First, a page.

Like an origami bird on a tablecloth of green, this home settles in for the view on its elevated Pakiri paddock
The tempestuous surf below, the wraparound sky and a hazy valley of textural shadows make for an imposing landscape. Paul Clarke of Studio2 Architects describes the scene like a McMahon painting — all heart-tugging moodiness. After visiting the section north of Auckland and standing on that windswept,
grassy knoll, he drove straight back to the office and made a model of a folded form.
A dramatic perch and a client with a brave eye honed the imaginative shape of the home. Owner Scott Lawrie, a writer for brand marketing, has a background in fine arts. “I wanted to leave some room for exploration and discovery in the brief, so I asked Paul to make me 5 per cent nervous with the design,” he says.
Practical considerations played their part, too. “We were limited by a covenant to a maximum height of 6.5 metres,” says Paul. By manipulating the exterior outline, rather like a skewed A-frame, he created enough volume to contain a mezzanine level while complying with requirements. Paul planned the 148-square-metre home on two axes: a north-south corridor and an east-west intersection. Loosely, they divide the spaces into darker bedroom zones and lighter living spaces. It’s an approach that reinforces the name of the house, The Crossing, a moniker that references the tableland between two hills where cattle used to cross.
This dwelling is a go-away, come-hither seduction in steel. On approach, it’s private and unreadable, the black timber of the rear wall seemingly impenetrable. Once across a concrete bridge and through the entry, the atmosphere changes. A diagonal line of sight is drawn to the light that floods through full-height sliding doors at the front of the home and on the mezzanine.
The material palette of steel, timber and concrete is deliberately spare. “I don’t like clutter and visual ‘noise’,” says Scott. A terne-coated copper skin (a continual fold of roof and exterior walls) becomes a zinc grey shield against the elements. In contrast, the warmth of cedar tongue-and-groove cladding internally tempers all that soaring space to allow the occupants a sense of comfort and enclosure. Concrete floors provide thermal mass, which means Scott has had little need to stoke the revolving fireplace — a classic 1960s design — that is suspended on one side of the living room. “I’ve needed the heating on nine times in 11 months,” he says.
Beyond the windows, the focus is on the faraway Chicken Islands breaking the sea; Paul used their outline to inspire the shape of the dwelling. The references to these islands don’t end there. A hand-crafted kitchen bench, sheathed in blue steel, is a crosssection of this form and the handrail on the stairs plays with the same geometry. “A pencil sketch of the oak banister was printed in 3D then carved in oak,” says Paul. So, while the rakish angles of the ceiling and irregular profiles within may seem random, there’s definite methodology to them. Another case in point is the concrete terrace, the outline of which echoes the shadow that the projected eaves create.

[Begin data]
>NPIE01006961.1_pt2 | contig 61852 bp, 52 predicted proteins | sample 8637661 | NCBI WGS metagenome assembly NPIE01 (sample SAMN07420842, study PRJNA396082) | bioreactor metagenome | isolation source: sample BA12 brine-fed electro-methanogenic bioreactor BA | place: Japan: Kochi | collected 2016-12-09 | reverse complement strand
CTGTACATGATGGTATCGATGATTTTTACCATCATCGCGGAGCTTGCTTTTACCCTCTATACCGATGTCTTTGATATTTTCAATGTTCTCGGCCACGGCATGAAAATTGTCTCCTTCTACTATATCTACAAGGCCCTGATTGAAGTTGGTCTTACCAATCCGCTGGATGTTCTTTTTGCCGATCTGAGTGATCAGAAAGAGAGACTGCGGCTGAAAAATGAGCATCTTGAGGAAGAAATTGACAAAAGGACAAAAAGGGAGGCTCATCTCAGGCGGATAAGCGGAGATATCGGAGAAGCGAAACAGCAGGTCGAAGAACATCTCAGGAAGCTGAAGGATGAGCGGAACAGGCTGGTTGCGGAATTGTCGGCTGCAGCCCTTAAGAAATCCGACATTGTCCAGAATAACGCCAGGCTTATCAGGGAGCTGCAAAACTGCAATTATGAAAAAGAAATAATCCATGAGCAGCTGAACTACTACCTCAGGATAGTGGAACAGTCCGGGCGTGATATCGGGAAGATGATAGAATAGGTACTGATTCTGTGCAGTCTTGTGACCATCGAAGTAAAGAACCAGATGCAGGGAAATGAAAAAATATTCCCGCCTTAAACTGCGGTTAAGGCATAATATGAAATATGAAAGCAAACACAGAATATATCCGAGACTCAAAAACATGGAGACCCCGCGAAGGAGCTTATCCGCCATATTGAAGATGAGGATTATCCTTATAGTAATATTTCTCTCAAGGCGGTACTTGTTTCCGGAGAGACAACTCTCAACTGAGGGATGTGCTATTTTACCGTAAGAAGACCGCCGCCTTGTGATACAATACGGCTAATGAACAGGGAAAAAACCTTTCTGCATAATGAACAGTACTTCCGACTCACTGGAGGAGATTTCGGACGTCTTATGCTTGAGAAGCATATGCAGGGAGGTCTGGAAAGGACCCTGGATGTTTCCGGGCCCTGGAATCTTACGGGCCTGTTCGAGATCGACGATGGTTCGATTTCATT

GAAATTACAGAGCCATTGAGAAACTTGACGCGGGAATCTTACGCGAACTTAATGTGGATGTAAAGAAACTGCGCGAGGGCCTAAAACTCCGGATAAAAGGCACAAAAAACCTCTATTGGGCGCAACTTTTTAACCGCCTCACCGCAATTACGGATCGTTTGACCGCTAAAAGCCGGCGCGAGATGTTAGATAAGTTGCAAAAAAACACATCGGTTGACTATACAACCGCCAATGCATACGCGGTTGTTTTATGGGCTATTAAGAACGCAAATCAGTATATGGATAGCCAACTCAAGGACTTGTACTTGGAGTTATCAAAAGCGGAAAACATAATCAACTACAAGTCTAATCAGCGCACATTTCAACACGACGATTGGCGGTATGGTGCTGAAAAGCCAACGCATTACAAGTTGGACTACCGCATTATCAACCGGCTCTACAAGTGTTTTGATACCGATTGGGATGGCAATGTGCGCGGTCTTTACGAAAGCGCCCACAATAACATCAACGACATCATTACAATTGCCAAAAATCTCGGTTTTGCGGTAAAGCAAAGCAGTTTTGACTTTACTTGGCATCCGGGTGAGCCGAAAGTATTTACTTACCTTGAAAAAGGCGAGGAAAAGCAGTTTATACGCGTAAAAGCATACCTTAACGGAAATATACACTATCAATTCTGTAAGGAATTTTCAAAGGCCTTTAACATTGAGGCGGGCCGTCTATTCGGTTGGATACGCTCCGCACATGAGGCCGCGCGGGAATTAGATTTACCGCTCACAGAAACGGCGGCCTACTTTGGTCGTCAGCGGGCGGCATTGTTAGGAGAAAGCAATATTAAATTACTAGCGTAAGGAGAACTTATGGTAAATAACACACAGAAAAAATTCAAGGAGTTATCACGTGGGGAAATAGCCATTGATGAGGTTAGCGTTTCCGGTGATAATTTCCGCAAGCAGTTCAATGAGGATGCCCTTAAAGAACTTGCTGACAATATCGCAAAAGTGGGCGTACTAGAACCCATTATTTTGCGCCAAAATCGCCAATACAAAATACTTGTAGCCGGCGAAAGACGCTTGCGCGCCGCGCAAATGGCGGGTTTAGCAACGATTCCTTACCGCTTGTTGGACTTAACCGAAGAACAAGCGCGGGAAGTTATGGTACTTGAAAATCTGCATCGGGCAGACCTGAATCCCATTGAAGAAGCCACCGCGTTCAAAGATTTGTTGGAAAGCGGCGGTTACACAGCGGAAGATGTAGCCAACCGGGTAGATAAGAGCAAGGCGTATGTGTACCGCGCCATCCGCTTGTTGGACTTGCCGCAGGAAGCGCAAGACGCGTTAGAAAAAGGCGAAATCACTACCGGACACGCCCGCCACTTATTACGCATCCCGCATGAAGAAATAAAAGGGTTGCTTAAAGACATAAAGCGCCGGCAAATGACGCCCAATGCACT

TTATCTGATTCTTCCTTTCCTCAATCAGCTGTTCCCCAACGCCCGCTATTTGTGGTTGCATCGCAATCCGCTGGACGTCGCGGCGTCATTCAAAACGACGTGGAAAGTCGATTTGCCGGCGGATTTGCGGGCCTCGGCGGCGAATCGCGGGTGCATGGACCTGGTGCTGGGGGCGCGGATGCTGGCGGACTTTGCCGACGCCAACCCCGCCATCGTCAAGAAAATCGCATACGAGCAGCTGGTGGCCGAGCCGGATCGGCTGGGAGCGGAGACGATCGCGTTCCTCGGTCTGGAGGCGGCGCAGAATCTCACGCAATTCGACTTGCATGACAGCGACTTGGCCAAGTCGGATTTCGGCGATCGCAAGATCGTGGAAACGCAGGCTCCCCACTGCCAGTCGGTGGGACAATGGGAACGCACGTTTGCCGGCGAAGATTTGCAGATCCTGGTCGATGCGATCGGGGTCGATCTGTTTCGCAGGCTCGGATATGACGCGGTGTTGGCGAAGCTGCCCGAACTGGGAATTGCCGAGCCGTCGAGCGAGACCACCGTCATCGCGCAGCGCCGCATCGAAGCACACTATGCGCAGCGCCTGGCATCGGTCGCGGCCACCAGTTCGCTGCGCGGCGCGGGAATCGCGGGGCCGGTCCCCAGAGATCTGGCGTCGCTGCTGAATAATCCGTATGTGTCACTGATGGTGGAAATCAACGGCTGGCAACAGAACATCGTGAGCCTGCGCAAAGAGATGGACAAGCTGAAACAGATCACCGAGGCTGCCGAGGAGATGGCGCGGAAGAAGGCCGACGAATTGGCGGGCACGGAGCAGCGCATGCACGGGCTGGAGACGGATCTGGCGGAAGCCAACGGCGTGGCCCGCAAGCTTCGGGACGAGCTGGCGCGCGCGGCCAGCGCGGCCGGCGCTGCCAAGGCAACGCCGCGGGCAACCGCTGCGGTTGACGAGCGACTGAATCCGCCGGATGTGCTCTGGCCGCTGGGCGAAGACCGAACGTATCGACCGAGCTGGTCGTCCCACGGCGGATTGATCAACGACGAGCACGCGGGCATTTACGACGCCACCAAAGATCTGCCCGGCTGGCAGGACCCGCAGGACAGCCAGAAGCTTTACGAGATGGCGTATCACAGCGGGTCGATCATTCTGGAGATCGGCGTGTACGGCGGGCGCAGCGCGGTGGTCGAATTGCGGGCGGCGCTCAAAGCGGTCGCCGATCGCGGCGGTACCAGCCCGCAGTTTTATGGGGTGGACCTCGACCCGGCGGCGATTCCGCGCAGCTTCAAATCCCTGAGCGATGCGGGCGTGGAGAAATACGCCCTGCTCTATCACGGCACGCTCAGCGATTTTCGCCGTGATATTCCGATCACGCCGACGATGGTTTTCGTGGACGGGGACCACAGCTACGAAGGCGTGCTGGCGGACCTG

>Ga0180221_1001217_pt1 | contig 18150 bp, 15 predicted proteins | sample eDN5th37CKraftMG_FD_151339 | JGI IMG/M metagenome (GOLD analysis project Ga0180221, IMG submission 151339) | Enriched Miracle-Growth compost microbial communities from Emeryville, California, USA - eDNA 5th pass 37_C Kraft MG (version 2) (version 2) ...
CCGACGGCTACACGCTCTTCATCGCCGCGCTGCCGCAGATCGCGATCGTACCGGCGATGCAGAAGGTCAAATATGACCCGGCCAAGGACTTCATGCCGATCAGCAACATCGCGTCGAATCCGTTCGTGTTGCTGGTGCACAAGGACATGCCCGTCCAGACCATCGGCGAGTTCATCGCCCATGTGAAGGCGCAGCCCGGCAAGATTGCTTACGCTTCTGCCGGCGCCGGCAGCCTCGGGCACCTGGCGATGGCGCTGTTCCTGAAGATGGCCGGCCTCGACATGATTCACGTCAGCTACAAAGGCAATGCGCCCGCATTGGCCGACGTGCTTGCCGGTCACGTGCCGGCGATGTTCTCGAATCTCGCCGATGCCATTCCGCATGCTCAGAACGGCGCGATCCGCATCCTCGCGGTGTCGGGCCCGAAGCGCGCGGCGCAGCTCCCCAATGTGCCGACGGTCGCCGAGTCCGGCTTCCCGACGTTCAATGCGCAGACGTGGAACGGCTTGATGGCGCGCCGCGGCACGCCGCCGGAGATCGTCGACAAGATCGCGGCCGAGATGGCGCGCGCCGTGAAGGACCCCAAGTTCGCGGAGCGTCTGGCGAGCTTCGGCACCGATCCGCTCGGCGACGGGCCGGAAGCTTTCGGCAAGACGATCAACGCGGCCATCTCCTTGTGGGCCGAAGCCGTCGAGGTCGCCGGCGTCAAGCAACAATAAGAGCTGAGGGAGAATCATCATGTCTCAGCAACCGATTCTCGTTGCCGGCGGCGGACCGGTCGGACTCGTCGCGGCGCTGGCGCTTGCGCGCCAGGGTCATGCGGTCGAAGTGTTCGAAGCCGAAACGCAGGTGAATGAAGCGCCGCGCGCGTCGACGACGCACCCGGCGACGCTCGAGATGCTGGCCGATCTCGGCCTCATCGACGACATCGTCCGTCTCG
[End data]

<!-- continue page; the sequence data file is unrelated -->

Such touches are an example of craftsmanship and futurism combined to make the everyday extraordinary. Another exceptional fact: this two-bedroom, two-bathroom project was delivered on time and on budget at $786,000.
Scott, who works from an office on the mezzanine, shares his home with Skippy, the Finnish Spitz, a breed originally kept for game hunting. While his hound may be tempted to chase wildlife, the homeowner prefers the beach or the seclusion of his studio. He loves the home’s architectural connection with the landscape, but has little time for gardening and likes the way the building appears to float in its paddock, with the unkempt grass brushing the foundations. If he’s not writing in the mezzanine or being distracted by the view, he has a neverending stream of visitors who come to share their latest vinous finds on the terrace or around the kitchen bench. “I get the best of both worlds with this house — quiet, reflective writing time during the week and a bustling hive of wine-fuelled activity at the weekend courtesy of my friends,” says Scott.
Even when he has waved the last weekender goodbye, he’s never lonely. There’s always something to capture the spirit. “I’ve surrounded myself with things that have enormous meaning for me — including my art collection, which was taken into consideration from day one. Against the black walls, they just resonate day and night.”
When light falls on the angular planes, the interior spaces become as dynamic as the shifting tides. “It’s a house that reveals its secrets slowly. I had tears in my eyes the first night I spent here — it was incredible how much the lighting transformed the house.”
Scott, who lives here full-time, is happy he invested in the best architect and builder he could find. The year-long experience of building was eye-opening and well worth it, as he says, “This is a house designed around a life, not a designer house. In 50 years, it will still be beautiful.”